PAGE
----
Herman Miller Order

Herman Miller’s rebrand is a playful update on a design classic

We speak to New York design agency Order about the challenges and opportunities that came with overhauling the identity for the modern furniture trailblazer

Originally founded in 1923, by the middle of the 20th century Herman Miller had become synonymous with modern furniture design, with many of its pieces widely considered to be classics today. Following the brand’s 100th anniversary last year, the team decided to embark on the “not-so-simple” design challenge of rethinking its global brand and how it shows up across every touchpoint imaginable, Order co-founder, Jesse Reed, tells CR.

The Brooklyn design agency was tasked with developing a design system that would retain Herman Miller’s heritage, while allowing for new and future applications of the visual brand. “This wasn’t an arbitrary task, but one fuelled by multiple changes in the organisation’s business strategy,” says Reed.

“For one, the company now lives under the Miller Knoll umbrella, which only strengthens their reach alongside all of the other MK brands. Parallel to that, the visual identity they’ve had for the last 25 years had served them well, but it wasn’t designed to meet the needs of digital, social, and brick and mortar environments.”

The team started out by defining the essence of who the brand is today. “The company has always stood for the same values — problem-solving, quality production, and having the highest standards — but the real secret ingredient was the joy and playful expression,” says Reed. “Our attention turned towards the company’s history that celebrated these more emotional moments (something that was there from the start) and bringing them back to the forefront.”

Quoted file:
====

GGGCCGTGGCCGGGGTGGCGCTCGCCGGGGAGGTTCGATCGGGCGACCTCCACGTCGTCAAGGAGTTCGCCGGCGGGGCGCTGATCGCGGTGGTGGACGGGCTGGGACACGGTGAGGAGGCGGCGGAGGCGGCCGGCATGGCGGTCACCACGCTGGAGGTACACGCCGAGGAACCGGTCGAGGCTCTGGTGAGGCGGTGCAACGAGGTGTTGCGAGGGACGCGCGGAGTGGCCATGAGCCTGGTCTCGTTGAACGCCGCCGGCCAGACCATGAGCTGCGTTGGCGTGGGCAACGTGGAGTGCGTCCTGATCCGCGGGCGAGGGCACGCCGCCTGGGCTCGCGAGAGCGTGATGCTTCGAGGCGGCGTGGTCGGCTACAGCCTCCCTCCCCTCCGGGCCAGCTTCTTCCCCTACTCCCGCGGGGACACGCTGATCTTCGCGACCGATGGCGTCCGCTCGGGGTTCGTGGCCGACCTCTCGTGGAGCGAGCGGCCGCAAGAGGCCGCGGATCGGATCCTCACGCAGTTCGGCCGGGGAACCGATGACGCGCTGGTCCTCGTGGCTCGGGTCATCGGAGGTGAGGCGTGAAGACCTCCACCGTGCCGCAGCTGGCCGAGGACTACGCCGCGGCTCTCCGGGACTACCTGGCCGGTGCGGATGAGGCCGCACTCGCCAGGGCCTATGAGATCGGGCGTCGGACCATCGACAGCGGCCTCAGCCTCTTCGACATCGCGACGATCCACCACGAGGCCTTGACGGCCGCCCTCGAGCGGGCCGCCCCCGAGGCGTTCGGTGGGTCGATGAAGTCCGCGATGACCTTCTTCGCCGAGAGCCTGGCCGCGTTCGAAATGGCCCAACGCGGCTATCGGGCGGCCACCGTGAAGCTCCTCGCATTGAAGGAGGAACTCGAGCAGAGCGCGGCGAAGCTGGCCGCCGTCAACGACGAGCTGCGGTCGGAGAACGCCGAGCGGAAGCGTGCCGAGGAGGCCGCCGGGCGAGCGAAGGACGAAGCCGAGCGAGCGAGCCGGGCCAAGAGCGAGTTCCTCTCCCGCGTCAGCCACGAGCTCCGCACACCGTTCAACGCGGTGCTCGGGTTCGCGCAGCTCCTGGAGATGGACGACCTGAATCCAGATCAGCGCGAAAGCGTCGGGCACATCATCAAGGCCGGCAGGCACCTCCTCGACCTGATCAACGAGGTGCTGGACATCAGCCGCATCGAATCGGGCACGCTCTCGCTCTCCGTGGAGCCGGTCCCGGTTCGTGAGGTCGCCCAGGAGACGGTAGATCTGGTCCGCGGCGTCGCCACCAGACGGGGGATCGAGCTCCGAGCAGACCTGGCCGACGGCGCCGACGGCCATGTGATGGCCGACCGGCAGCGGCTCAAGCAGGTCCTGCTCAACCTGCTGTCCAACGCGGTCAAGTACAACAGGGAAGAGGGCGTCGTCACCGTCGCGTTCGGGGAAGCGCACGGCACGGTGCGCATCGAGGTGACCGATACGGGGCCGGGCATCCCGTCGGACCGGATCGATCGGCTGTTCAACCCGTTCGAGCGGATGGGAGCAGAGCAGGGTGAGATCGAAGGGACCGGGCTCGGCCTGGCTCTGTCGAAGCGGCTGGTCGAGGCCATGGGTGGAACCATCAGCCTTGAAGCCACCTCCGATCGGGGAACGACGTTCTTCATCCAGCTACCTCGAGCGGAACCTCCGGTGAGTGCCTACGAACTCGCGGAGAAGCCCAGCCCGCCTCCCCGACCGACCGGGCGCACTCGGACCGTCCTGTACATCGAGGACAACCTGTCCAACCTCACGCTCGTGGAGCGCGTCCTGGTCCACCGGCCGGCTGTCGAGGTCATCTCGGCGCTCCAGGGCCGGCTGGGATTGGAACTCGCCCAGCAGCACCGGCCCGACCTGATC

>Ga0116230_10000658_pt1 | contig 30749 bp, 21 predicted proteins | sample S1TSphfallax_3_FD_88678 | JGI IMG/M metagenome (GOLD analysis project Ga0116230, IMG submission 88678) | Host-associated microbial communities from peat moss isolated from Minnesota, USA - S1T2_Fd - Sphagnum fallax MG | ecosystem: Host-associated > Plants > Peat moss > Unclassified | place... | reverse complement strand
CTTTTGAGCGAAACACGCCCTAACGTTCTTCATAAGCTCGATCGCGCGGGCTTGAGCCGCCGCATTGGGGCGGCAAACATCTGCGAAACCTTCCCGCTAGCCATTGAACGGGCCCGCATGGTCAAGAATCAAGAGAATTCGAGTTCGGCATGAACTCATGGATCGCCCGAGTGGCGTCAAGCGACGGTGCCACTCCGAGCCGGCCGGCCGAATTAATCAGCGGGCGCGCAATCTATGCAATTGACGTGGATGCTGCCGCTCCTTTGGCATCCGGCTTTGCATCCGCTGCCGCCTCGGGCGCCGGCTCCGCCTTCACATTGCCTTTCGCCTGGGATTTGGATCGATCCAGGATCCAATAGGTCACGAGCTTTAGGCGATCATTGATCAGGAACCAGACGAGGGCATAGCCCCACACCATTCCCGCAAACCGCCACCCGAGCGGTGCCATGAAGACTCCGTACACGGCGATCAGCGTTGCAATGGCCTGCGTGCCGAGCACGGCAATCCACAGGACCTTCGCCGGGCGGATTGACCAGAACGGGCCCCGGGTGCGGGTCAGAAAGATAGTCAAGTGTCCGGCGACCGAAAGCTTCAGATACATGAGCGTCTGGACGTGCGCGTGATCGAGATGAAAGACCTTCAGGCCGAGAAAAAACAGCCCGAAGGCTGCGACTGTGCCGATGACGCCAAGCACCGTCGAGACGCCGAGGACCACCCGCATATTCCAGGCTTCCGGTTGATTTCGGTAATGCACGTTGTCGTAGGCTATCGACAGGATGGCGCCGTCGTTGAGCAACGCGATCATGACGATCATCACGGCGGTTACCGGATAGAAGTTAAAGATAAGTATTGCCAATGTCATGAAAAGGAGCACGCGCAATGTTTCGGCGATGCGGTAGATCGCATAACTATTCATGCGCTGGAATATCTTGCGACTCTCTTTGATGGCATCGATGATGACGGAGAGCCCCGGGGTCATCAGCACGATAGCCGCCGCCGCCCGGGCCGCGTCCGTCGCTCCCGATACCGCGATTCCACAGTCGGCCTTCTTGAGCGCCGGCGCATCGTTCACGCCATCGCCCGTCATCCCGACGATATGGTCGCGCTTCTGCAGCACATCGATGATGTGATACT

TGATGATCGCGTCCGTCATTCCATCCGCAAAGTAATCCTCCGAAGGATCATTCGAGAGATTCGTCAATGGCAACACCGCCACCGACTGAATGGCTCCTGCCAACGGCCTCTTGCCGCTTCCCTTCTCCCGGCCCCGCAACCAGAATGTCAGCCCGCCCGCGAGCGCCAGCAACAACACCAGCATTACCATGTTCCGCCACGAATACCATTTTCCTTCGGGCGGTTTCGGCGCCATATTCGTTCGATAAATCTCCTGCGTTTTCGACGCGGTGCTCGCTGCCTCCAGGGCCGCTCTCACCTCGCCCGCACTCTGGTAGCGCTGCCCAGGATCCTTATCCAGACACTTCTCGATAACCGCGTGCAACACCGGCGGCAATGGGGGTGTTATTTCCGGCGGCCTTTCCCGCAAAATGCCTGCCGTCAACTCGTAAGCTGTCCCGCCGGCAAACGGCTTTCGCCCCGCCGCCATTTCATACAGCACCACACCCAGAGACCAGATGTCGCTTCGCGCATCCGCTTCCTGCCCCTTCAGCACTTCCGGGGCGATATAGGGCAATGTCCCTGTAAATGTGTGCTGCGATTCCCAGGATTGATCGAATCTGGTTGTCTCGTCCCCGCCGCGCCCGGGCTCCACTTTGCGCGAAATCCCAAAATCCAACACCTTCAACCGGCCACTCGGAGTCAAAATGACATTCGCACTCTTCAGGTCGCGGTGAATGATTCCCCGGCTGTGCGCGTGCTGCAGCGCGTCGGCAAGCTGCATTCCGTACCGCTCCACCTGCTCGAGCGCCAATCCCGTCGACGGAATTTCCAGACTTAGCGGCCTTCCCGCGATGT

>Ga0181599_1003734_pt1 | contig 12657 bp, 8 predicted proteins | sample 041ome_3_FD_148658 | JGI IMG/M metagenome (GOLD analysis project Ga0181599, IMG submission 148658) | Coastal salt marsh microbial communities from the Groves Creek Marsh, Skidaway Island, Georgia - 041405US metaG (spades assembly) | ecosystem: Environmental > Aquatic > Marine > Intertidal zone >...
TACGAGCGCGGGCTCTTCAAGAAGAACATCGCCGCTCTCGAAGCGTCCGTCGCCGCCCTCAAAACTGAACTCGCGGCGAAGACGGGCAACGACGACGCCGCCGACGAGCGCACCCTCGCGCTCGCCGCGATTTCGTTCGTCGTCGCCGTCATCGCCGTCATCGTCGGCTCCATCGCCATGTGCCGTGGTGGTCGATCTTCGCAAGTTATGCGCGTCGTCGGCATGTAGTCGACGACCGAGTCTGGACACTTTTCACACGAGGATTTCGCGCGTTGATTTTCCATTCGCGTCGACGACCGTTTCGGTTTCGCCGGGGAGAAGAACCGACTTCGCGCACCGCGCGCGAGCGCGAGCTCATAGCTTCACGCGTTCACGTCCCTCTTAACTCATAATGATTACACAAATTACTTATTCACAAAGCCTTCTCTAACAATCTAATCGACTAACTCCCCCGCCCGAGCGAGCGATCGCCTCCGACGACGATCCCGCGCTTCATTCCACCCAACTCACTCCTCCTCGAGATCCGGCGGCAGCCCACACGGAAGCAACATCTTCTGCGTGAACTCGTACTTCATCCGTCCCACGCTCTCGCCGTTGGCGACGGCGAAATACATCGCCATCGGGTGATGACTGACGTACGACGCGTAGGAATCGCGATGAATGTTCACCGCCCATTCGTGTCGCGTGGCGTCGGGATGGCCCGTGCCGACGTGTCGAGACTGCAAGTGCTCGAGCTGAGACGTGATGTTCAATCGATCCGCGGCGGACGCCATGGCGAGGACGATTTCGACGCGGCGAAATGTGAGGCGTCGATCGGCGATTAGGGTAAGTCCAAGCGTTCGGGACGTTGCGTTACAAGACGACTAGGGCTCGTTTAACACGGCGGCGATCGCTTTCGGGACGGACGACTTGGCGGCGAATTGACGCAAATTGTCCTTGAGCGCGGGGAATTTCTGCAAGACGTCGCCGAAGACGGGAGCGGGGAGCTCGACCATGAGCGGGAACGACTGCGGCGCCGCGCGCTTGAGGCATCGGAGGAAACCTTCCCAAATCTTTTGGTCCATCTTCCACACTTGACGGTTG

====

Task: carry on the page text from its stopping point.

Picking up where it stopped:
The company’s design heritage played a huge part in the process, with Order spending time at the Herman Miller archives in Zeeland, Michigan. Alongside its obvious reputation for modern design, what struck Reed most was the playfulness of the brand’s personality since its early days. “Their designers weren’t afraid of colour, scale, illustration, and happy accidents. In our line of work–which can be often very corporate with a capital C–this sort of human gesture is often lost or unwelcome,” he says.

The new design is heavily inspired by the late 1960s, when Herman Miller first worked with Chicago-based designer John Massey to strengthen its design system. A few years later, it also hired its first in-house graphic designer, Steve Frykholm, who would later be responsible for bringing a more emotional quality to the company’s graphic language.

“In the 1990s this playfulness began to recede, and the brand became much more contained. And so, our new design system leverages the playfulness of Herman Miller’s earliest collaborations, with the period of the company in which their furniture became solidified into the modernist canon, all supported by a structure to move into more digital and physical spaces with clarity and ease,” says Reed.

While the brand’s instantly recognisable ‘M’ symbol, designed by Irving Harper back in 1946, remains unchanged, it has been refined slightly to work across different mediums. Next to the logo is a more noticeably revised wordmark which is now set in Söhne, designed by Klim Type Foundry.

“Changing the symbol was never an option for us, as it’s the most consistent and long-lasting piece of their brand heritage, but the typeface was something we thought could use more purpose and function,” says Reed. Söhne is designed to be a contemporary nod to classic grotesque fonts such as Helvetica, which was used by the brand during the Massey era.

Supporting the new identity is a brighter and fuller colour palette, taken from earlier palettes when the brand used colour more expressively. While the team agreed the Herman Miller red was vital to maintain, they felt it didn’t need to be as restrained and so the additional colours are intended to be used throughout the system in as many places as they’re needed. “You’ll see much more of the system and how it works over the next six months as the team continues this transition,” says Reed.